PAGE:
“I feel like it’s time for me to grow up and show my fans a more mature version of myself, because I feel like everyone is just so used to seeing me when I was young,” says Chonnasorn Sajakul, better known by her mononym, Sorn.
The Thai singer may still be a very youthful 26, but while most women her age are just getting their careers off the ground, Sorn has already racked up an enviable string of achievements: winning the first season of the reality show K-Pop Star Hunt in 2011; joining the South Korean agency Cube Entertainment at just 15; and debuting in 2015 as the lead vocalist of the girl group CLC, under which she recorded 10 EPs and one single album. Since the tail end of her contract with Cube Entertainment and after she officially left the label, she has released a string of singles, the latest being Not A Friend this March. The heady pop- and R&B-inflected track is about feeling frustrated by friends harbouring less than honourable intentions, with energetic beats supplied by award-winning Singaporean beatboxer and her current Wild Entertainment agency-mate Dharni.
With Not A Friend, Sorn is ready to step into the next stage of her musical, artistic and personal evolution: from a curated K-pop idol to an artiste forging her own path, taking control of her creative journey, and not shying away from gritty subject matter or unglamorous presentations. “I try to change people’s perspective of me, with lyrics that talk more about real struggles,” she says. “It’s not music that you just listen to and then it just goes out the other ear, but it’s something that people can really relate to and it’s very personal, so that when I’m on stage, I’m not just singing, but I’m telling a story of myself and my struggles.”
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“My main goal is to be able to connect with my fans, and show and encourage them that even though growing up is tough, they’ve seen me since I first started, and now I’m venturing into being a solo artist and I’m growing, and I want them to grow with me, get inspired and feel this connection.”
This is Sorn’s fifth single since signing with Wild Entertainment in late 2021, and it represents the latest
opportunity for the self-described “concept-driven” artiste to flex her creative muscle. A complete 180 from her days in the seven-piece CLC, in an environment where South Korean entertainment companies often dictate the musical and visual concepts of their bands, Sorn is now being “super vocal” about the sounds and lyrics and the style of videos she wants. “At the end of the day, it’s my music and I want to feel comfortable singing it,” she says.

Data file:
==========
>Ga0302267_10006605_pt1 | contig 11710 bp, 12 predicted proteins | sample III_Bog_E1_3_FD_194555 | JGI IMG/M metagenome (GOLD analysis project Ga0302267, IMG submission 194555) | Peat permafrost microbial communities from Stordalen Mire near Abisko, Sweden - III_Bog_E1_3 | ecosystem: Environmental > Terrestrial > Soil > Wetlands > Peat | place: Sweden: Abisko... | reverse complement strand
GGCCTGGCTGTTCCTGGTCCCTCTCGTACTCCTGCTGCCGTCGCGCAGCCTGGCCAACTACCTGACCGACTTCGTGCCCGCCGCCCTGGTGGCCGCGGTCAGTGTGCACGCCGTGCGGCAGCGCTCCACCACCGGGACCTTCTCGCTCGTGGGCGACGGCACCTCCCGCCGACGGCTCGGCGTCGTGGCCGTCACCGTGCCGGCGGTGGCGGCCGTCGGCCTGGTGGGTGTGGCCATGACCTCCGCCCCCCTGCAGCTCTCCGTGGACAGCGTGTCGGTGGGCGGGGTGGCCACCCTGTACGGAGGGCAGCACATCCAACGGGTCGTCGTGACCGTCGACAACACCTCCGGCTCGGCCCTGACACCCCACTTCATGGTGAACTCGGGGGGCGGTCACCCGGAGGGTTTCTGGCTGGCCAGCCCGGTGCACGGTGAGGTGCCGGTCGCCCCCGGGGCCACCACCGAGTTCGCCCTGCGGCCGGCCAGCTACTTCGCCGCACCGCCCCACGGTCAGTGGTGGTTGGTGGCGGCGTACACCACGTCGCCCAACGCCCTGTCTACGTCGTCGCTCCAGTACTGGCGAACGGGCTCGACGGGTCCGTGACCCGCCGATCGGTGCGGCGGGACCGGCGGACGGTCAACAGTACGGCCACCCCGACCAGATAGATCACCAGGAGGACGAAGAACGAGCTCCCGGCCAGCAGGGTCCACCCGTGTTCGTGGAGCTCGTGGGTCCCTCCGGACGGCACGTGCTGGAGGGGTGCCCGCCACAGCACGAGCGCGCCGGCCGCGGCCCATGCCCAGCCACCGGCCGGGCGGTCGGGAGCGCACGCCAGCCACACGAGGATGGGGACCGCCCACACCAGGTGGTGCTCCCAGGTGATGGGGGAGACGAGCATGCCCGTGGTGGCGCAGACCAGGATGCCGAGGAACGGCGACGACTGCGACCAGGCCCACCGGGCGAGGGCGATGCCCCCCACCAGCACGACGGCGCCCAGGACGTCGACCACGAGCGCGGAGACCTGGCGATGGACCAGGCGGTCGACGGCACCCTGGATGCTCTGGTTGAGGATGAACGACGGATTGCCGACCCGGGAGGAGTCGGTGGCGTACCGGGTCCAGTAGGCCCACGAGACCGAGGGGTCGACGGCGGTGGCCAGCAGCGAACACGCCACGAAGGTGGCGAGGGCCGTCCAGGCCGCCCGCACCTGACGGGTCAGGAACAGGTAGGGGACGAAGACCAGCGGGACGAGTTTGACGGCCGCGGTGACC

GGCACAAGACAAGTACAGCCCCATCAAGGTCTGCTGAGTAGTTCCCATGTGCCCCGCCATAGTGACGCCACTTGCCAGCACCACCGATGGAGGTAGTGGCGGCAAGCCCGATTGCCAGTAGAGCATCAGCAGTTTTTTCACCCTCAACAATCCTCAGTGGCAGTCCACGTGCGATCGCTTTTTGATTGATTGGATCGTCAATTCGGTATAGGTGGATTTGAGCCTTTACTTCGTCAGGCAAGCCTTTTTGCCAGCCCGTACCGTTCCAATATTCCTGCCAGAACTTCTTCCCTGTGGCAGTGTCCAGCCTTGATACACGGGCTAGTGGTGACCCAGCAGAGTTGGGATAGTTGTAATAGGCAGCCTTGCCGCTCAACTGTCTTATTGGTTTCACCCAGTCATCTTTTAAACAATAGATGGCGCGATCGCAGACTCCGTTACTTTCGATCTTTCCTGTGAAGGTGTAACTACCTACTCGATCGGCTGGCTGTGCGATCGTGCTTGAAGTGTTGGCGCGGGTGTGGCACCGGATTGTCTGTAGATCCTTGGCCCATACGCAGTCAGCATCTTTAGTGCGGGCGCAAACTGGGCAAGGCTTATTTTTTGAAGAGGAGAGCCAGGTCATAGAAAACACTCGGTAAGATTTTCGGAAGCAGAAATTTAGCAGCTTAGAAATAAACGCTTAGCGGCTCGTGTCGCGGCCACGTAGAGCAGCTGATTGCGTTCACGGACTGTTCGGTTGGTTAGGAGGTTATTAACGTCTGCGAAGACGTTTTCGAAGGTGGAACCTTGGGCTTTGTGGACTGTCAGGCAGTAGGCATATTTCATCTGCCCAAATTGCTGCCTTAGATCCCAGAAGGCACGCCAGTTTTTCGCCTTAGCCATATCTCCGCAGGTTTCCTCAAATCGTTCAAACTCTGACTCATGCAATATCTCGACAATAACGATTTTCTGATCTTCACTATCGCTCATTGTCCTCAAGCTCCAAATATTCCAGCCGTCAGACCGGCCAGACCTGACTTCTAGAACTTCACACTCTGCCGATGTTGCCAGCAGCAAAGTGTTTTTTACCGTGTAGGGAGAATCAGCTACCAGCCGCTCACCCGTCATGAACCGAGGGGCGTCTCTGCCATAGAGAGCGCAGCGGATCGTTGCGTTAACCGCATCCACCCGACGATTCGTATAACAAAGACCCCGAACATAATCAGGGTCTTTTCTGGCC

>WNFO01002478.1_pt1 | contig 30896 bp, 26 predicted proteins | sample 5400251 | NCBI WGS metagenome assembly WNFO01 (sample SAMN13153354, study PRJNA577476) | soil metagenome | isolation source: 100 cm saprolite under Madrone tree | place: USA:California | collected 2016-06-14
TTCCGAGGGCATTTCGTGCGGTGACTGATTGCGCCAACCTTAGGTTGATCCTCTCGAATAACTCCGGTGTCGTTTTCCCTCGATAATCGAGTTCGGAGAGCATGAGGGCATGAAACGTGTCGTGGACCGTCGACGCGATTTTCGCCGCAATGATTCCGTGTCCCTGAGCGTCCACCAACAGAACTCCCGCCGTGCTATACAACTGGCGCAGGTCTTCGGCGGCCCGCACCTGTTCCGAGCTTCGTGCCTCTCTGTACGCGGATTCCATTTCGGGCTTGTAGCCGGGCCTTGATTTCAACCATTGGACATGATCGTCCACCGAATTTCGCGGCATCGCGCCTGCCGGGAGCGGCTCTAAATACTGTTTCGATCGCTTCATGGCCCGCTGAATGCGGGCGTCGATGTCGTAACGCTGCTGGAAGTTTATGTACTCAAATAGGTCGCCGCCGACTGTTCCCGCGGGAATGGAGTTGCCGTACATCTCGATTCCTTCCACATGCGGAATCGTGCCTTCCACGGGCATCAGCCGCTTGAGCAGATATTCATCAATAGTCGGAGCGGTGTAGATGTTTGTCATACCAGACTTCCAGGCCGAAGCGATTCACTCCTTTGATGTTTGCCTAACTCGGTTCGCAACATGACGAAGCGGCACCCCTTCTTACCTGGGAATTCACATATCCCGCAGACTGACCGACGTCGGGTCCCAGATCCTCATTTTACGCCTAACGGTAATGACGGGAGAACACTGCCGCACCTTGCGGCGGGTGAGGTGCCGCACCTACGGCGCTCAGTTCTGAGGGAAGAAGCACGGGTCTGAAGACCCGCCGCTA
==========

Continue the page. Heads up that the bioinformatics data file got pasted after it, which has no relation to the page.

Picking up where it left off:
Ever ambitious, Sorn has her sights set on developing her songwriting skills next. Feeling an affinity for songs that hold deep meaning and emotion, she wants to channel that energy into lyrics that capture the poignant touches of a simple experience and transform them into a narrative that relates different chapters of her life. “All the experiences, when they’re put together, it’s like a story and it tells you a whole journey of someone,” she says. “That’s something that we’re trying to do with all the music.”
Alongside her musical career, Sorn has established herself as an online personality too. She has vlogged since 2019 under the name Produsorn to more than 895,000 subscribers on YouTube, where she has shared snippets of her life in and outside of K-pop, and dropped acoustic song covers and skincare routines. Concurrently, she is finding a burgeoning following as a content creator on TikTok (@sssorn_chonnasorn), amassing 2.9 million followers by posting humorous observations of everyday life.
Staying unpretentious and keeping it real is the secret to Sorn’s relatable internet persona. “I’m not the person to always be like, ‘I have to look a certain way, I have to make sure that at this angle I look good.’ I don’t really care about those things,” she says. “I’m not afraid to be myself, and I think that’s a very important message for people who watch my content too, because I want to encourage people that you don’t always have to care what you look like all the time or what people think of you—be your authentic self and put yourself out there, and you will have a powerful impact on others who see how con dent you are.”
Having been publicly recognised since her midteens and now finding her place in algorithms and for-you pages the world over, Sorn has directly experienced that “to put yourself out there, you get so much love but you also get so much hate”. From unsolicited comments on her personal life to judgement of her musical career from strangers, she hasn’t been spared occasional moments of internet infamy.
“I’ve learned through the years that I’ve made my mistakes in front of a lot of people in the world,” she says. “Before, when those things happened, I would get really emotional and I didn’t know what to do with myself. But now I realise, when my life is to put myself out there, how to be careful about what I say, my opinions, and how I portray myself in public.”
Sorn’s journey in music has had its moments, but it’s still one that holds immense promise and potential for perfecting her craft and honing her voice. “When I was in K-pop, I was still learning and trying to discover who I was at a young age, but coming out of there, I have experience from the past seven years and I’m more grown up now,” she says. “I’m more comfortable with being myself and showing my vulnerable side to my fans, and being more personal about my music.”
“I feel like I know exactly what I want to do.”
PHOTOGRAPHED BY MUN KONG
STYLED BY GREGORY WOO
HAIR PETER LEE, USING GOLDWELL
MAKEUP WEE MING, USING DIOR BEAUTY
MANICURE REBECCA CHUANG
PHOTOGRAPHY ASSISTANT ALFRED PHANG
STYLING ASSISTANT VANESSA GRACE NG
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